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Did Marvel drop the ball with J.J. Abrams' Spider-Man comic?
**SPOILER ALERT: A MAJOR PLOT TWIST IS DISCUSSED BELOW. IF YOU HAVEN'T READ SPIDER-MAN #1, BEWARE!**
In a perpetually struggling industry like comics, there is always interest in doing something, anything, to goose sales. Whether it's a new creative team taking over an existing title or yet another accursed "event," Marvel and DC are always open to ideas to bring attention to its books. So when an A-list Hollywood director decides he has a killer Spidey story pitch, well, common sense dictates that you say "We'll take it" before the meeting has even been set.
Which is an incredibly simplified (and very fictional) way of explaining how J.J. Abrams wound up co-scripting a Spider-Man series with his son, Henry. Partnering with artist Sara Pichelli for the interior art and Olivier Coipel for the covers (and Dave Stewart on the colors), the Abrams boys kicked off Spider-Man with a shocker in the first issue — they killed Mary Jane! The death of his beloved in what may or may not be a new alternate timeline did what no member of his Rogues Gallery could ever do — it broke Peter Parker.
The story flashes forward a dozen years to find Peter has quit the hero business and hung up the Spidey suit. He uses his work as a photographer as a crutch, and he's basically an absentee father to his son Ben. It's a vastly different and more heart-rending portrait of Peter Parker than we're used to seeing, and it works in a way like the best What If? stories do. Along with a shattering portrait of a grieving Parker family, we are also introduced to a new villain, Cadaverous. What his motivations are remain a mystery, which, given Abrams' love of keeping the audience guessing, is to be expected. But the mystery is working. Issue #2 arrives in comics shops this NCBD, and I know I'll be picking it up because I'm genuinely interested in seeing where the story goes.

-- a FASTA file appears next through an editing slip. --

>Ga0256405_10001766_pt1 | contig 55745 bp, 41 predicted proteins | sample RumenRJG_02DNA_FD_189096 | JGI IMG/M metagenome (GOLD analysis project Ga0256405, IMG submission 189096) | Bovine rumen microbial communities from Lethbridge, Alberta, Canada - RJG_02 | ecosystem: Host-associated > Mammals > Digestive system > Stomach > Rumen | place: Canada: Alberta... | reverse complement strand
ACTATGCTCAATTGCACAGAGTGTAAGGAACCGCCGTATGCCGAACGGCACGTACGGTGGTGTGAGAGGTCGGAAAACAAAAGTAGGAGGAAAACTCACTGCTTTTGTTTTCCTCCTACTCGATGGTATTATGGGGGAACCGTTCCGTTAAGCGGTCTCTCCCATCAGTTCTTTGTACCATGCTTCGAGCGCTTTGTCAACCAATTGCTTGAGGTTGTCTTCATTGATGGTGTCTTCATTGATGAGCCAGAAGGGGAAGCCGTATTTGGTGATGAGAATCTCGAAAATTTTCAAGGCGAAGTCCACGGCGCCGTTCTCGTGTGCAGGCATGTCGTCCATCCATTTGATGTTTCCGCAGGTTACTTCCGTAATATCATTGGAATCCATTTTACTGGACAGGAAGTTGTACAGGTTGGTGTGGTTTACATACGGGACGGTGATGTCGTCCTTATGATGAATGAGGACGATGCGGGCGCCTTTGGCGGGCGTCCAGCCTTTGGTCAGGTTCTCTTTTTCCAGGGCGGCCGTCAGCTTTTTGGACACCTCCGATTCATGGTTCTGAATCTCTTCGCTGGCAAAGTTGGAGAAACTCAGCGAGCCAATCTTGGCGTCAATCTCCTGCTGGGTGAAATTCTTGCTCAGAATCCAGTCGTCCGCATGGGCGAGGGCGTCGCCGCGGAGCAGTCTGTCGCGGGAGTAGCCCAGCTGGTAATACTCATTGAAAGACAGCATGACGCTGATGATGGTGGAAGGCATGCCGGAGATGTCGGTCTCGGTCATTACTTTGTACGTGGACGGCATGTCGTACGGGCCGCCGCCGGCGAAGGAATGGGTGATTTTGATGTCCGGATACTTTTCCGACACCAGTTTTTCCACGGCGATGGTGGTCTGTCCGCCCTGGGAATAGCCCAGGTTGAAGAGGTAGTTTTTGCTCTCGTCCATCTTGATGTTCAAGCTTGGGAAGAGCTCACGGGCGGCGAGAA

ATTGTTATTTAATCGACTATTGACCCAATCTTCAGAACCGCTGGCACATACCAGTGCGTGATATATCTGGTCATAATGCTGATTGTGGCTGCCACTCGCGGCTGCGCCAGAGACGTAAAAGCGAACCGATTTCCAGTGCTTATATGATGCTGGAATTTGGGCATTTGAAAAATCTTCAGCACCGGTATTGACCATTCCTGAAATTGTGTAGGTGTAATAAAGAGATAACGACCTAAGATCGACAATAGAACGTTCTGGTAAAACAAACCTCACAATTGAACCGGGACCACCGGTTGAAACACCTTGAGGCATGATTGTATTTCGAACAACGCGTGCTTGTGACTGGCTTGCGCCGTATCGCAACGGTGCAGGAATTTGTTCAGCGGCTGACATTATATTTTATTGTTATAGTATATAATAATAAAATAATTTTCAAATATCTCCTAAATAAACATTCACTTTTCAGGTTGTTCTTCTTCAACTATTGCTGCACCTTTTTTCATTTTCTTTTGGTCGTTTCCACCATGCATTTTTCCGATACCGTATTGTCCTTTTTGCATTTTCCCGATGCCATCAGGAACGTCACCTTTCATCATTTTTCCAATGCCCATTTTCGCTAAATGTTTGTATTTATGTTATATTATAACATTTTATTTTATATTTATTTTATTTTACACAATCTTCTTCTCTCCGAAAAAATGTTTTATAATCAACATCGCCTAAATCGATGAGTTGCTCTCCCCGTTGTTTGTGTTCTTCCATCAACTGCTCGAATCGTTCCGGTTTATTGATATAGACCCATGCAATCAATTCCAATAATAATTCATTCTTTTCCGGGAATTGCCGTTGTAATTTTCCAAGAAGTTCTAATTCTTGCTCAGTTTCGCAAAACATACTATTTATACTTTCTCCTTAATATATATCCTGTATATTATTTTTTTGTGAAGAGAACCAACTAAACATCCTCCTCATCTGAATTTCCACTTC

Reaction to the series has been excellent, at least in regard to sales. It debuted as a top-5 comic in September, and preorders for the second issue indicate similar interest. Which is why I'm surprised we aren't hearing more about it. This should be a REALLY BIG DEAL. The director of Star Trek, Mission: Impossible III, Star Wars: The Force Awakens, and The Rise of Skywalker co-scripting a "big twist" Spidey story with his son. Marvel's own editor-in-chief, C.B. Cebulski, was teasing this quite a bit back in June. But aside from the pre-release grumblings that Henry Abrams hadn't earned a chance to write Marvel's flagship hero and one interview with EW, the buzz from this limited series has been rather quiet since people have actually had a chance to read it. What gives?
Certainly, the fact that Abrams is one of Hollywood's biggest and busiest filmmakers limited his ability to promote the comic. The book debuted just after Abrams had signed his name to a $500 million deal to move his Bad Robot Productions to WarnerMedia. He also has a certain galactically anticipated movie due out in two months that is no doubt occupying much of his time. We get it, J.J. is a busy guy.
But that doesn't explain why Marvel didn't climb up to the proverbial rooftops to shout this out. Is it just me, or has the marketing of what should have been an event series been strangely … subdued? Even if there is concern about story-specific spoilers — a valid concern, giving the central hook of the limited series — the chance to draft on Abrams' star powers to possibly get casual readers to pick up a Spider-Man comic should override fears of spoilers. Add in the component of Abrams and his son teaming up to do a story that has a strong father-son theme and you have a lot to work with. It's a REALLY BIG DEAL, Marvel! Treat it as such.
Film and television creators moonlighting in comics has been going on for years, with decidedly mixed results. Abrams' old Lost mate Damon Lindelof did so back in 2006 with the oft-delayed Ultimate Wolverine vs. Hulk mini-series. Between that series and Kevin Smith's infamously never-completed Daredevil/Bullseye: The Target, the Hollywood comics crossover got a bad rap. But Joss Whedon's great run on Astonishing X-Men with John Cassaday shows that when the director or writer is committed to the project and disciplined about getting the work done, magic can happen.
Marvel's job is to make sure people know the magic is happening.
We live in a time when comics, as great an art form as we have, struggle to stay afloat in the pop culture pool. There are many things grabbing hold of people's attention and money. Comics publishers must do everything they can to bring attention to their books. When you have a Hollywood heavyweight and his son teaming up on a Spider-Man comic with a powerful story hook, you can't blow that opportunity. You have to do more. You must do more. Otherwise, what's the point?
The views and opinions expressed in this article are the author's and do not necessarily reflect those of SYFY WIRE, SYFY, or NBCUniversal.
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